BIOTOOL Biological procedures for diagnosing the status and predicting evolution of polluted environments

Project Details


Role of DTU:
The normal way to find subsurface pollution is to bore holes. We will investigate whether vegetation can be used to find pollutants residing in the soil. We will use physiological parameters, such as growth, photos from airplanes, leaf fluorescense, and chemical parameters, such as analysis of leafs and wood. We will develop and apply models to predict the accumulation of chemicals in trees and other plants.

The goal is to find indicator chemicals and/or indicator plants for subsurface pollution.

Test sites are the Danish phytorem sites, e.g., Vassingerød, Axelved, Søllerød.

Other work packages of the project will try to develop methods to determine the enzymatic reactions in the pollution plume - ideally by a chip determining the active RNA.

Or, more detailed:
The objective of BIOTOOL is the assessment, evaluation and prediction of natural attenuation processes to implement natural attenuation as the accepted key groundwater and soil remediation strategy in Europe. This will require benchmarked monitoring tools for diagnosing biological status and predicting evolution of contaminated soil and groundwater which have to be rooted in biological processes. The generation and validation of such novel instruments will be materialized through the application of a suite of state-of-the-art genomic, proteomic and analytical technologies to environmental samples and sites themselves. We will exploit the translocation of indicator chemicals from below ground into above-ground vegetation as a cheap and rapid monitoring tool for subsurface contamination. Diagnosis of the biological status and evolution models for polluted environments will be achieved through [i] the design and utilization of DNA and specifically DNA-array technology for examining the catabolic potential of any given particulate sample and [ii] the identification of protein biomarkers as descriptors of soil and groundwater conditions and biological attenuation. The progress in microbial community functional genomics and proteomics will be employed to gain a mechanistic understanding of microbial responses to chemical insults, plant/microbe interactions and microbial community adaptations that determine microbial-driven soil and groundwater attenuation processes. Such mechanistic understanding will add a considerable predictive power to the genomic and proteomic approaches. Determining the links between environmental factors and expression of degradation abilities will be crucial for strategies aiming at an optimal expression of the catalytic power of the indigenous microbial community. The robustness of diagnostic instruments for future normative applications will be validated in microcosms and used for assessment of contaminated sites under study.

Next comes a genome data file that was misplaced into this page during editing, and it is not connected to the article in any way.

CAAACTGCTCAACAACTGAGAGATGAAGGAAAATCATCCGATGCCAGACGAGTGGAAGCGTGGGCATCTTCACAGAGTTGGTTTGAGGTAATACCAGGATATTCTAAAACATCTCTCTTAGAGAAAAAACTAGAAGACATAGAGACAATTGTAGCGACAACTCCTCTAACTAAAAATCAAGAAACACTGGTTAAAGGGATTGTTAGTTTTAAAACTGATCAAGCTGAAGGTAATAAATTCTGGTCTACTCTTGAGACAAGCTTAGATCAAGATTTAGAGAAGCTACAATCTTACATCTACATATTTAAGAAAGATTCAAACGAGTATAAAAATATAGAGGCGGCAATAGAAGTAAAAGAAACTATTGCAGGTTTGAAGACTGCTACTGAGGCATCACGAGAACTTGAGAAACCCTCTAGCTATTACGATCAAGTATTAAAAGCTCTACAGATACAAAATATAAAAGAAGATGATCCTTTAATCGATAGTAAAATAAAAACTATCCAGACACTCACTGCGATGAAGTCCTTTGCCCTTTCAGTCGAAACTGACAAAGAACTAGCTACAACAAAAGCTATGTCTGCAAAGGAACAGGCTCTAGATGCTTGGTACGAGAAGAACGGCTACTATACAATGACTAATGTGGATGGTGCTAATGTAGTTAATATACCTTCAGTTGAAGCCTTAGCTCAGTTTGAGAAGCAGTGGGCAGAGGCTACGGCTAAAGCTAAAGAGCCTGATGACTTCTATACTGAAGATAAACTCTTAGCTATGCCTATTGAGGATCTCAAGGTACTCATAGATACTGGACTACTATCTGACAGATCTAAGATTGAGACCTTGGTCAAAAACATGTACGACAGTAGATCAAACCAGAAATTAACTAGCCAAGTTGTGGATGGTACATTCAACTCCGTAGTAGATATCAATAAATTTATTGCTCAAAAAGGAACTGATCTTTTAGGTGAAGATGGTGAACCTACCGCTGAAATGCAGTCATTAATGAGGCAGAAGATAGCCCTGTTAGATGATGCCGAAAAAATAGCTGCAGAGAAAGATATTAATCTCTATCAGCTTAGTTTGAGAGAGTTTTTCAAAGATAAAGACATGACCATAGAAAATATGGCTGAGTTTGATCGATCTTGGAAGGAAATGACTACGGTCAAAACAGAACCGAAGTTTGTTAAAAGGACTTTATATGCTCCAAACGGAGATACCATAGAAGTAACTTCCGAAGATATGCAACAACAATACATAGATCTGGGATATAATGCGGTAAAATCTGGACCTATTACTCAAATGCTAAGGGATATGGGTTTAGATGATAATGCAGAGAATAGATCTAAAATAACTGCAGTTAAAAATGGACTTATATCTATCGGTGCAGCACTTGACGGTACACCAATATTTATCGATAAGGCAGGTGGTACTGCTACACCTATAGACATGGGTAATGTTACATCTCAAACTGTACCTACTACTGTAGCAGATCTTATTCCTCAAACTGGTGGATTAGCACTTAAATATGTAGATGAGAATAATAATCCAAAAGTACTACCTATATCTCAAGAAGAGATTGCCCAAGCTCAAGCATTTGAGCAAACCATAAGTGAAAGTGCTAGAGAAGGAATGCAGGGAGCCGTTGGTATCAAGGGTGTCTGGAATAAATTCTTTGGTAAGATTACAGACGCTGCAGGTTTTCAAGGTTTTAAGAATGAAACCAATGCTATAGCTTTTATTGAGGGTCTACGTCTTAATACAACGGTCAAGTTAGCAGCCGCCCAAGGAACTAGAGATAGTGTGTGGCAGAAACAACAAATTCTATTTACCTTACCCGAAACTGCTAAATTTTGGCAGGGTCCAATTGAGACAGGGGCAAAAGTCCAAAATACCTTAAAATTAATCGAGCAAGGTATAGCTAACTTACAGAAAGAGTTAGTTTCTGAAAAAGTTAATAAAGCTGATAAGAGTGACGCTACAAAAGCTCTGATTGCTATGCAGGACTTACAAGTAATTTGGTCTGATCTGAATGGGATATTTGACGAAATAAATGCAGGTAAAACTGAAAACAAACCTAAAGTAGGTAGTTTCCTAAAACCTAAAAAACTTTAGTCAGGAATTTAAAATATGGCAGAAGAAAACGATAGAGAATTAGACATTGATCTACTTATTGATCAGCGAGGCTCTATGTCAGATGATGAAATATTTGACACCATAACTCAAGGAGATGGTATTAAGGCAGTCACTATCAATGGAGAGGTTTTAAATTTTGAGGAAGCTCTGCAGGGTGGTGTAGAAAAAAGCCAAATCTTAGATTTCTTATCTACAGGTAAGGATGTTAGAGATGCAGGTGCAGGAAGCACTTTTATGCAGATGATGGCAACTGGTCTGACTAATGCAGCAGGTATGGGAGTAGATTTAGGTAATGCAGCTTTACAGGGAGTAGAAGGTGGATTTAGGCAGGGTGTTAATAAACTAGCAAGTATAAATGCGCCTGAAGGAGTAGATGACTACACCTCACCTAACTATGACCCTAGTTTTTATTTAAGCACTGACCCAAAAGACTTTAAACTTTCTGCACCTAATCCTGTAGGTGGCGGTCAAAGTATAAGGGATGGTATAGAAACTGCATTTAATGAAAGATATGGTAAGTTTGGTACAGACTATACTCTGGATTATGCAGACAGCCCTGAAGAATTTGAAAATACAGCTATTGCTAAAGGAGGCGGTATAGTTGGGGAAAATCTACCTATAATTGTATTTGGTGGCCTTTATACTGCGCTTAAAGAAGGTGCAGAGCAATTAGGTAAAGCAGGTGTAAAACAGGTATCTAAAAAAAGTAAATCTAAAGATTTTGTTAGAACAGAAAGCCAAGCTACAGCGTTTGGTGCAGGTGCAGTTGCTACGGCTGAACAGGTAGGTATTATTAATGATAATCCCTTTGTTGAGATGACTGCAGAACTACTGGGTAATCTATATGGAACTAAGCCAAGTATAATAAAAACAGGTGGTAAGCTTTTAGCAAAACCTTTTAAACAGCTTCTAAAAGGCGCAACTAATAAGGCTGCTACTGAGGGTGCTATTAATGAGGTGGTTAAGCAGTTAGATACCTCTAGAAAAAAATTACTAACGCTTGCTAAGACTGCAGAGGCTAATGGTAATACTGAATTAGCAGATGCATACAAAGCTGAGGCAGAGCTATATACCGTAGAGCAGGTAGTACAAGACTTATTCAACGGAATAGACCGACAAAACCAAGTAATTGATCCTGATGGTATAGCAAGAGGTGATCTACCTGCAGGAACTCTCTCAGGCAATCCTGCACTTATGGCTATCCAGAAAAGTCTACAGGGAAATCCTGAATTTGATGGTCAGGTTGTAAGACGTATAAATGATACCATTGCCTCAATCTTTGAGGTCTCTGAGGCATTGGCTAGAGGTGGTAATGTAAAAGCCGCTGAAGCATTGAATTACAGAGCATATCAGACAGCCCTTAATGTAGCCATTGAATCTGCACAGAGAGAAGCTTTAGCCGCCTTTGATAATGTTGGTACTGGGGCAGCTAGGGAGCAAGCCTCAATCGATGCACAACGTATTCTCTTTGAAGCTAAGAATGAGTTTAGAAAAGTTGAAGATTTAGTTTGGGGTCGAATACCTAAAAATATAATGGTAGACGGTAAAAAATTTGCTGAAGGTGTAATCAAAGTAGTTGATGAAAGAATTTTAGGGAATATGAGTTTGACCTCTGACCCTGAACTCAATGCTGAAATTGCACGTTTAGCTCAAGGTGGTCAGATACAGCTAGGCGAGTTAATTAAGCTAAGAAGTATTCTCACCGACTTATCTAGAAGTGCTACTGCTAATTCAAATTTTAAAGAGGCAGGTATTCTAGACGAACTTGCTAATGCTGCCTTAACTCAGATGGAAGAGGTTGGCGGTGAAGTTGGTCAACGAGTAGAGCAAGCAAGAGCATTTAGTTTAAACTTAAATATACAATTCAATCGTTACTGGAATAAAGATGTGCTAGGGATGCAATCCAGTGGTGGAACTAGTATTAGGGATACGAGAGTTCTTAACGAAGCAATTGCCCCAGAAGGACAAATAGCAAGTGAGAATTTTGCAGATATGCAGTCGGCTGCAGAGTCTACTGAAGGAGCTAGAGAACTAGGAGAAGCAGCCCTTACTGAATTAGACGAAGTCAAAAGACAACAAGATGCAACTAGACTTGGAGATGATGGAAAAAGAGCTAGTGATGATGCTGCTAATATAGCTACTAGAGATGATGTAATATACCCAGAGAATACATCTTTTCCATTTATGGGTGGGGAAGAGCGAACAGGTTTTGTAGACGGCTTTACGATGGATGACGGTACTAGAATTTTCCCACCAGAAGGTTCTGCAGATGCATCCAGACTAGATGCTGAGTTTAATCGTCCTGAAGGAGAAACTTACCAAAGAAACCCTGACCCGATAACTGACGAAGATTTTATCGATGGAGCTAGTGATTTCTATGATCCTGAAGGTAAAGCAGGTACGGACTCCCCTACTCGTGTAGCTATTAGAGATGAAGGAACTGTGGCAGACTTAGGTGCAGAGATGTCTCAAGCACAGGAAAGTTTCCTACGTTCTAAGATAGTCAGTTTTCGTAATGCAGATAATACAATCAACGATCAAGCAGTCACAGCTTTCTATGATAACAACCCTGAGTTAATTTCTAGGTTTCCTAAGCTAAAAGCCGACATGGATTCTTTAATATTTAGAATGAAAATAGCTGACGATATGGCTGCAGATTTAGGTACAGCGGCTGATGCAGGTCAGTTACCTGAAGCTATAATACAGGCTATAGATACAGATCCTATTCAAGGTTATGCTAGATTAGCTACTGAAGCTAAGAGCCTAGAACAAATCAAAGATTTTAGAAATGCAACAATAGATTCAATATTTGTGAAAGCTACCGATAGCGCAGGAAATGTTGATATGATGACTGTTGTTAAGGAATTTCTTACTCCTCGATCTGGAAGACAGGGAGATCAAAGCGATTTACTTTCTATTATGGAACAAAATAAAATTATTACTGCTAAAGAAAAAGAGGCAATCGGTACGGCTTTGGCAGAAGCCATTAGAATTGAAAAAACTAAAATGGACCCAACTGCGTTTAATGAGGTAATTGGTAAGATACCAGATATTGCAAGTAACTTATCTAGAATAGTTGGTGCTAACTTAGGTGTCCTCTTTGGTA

Effective start/end date01/09/200431/08/2007


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